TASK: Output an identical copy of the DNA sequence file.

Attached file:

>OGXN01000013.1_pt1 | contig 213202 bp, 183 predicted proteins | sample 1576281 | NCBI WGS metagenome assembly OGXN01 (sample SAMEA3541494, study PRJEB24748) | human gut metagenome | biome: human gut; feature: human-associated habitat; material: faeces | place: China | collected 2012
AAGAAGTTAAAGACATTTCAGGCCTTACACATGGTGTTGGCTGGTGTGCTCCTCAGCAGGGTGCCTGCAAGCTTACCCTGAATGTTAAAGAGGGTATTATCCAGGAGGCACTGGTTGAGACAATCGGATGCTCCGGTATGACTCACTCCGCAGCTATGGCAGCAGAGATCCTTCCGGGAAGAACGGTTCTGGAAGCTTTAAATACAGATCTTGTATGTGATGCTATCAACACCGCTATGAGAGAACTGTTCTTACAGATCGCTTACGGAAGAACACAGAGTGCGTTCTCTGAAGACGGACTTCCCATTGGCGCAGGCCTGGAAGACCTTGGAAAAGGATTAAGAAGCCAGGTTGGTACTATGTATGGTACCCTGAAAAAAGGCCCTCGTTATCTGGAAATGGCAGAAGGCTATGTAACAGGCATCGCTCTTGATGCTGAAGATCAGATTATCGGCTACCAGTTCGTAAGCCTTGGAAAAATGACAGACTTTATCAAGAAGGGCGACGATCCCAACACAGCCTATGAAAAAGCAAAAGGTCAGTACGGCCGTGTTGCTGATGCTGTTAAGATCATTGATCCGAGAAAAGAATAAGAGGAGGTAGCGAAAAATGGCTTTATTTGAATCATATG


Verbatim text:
>OGXN01000013.1_pt1 | contig 213202 bp, 183 predicted proteins | sample 1576281 | NCBI WGS metagenome assembly OGXN01 (sample SAMEA3541494, study PRJEB24748) | human gut metagenome | biome: human gut; feature: human-associated habitat; material: faeces | place: China | collected 2012
AAGAAGTTAAAGACATTTCAGGCCTTACACATGGTGTTGGCTGGTGTGCTCCTCAGCAGGGTGCCTGCAAGCTTACCCTGAATGTTAAAGAGGGTATTATCCAGGAGGCACTGGTTGAGACAATCGGATGCTCCGGTATGACTCACTCCGCAGCTATGGCAGCAGAGATCCTTCCGGGAAGAACGGTTCTGGAAGCTTTAAATACAGATCTTGTATGTGATGCTATCAACACCGCTATGAGAGAACTGTTCTTACAGATCGCTTACGGAAGAACACAGAGTGCGTTCTCTGAAGACGGACTTCCCATTGGCGCAGGCCTGGAAGACCTTGGAAAAGGATTAAGAAGCCAGGTTGGTACTATGTATGGTACCCTGAAAAAAGGCCCTCGTTATCTGGAAATGGCAGAAGGCTATGTAACAGGCATCGCTCTTGATGCTGAAGATCAGATTATCGGCTACCAGTTCGTAAGCCTTGGAAAAATGACAGACTTTATCAAGAAGGGCGACGATCCCAACACAGCCTATGAAAAAGCAAAAGGTCAGTACGGCCGTGTTGCTGATGCTGTTAAGATCATTGATCCGAGAAAAGAATAAGAGGAGGTAGCGAAAAATGGCTTTATTTGAATCATATG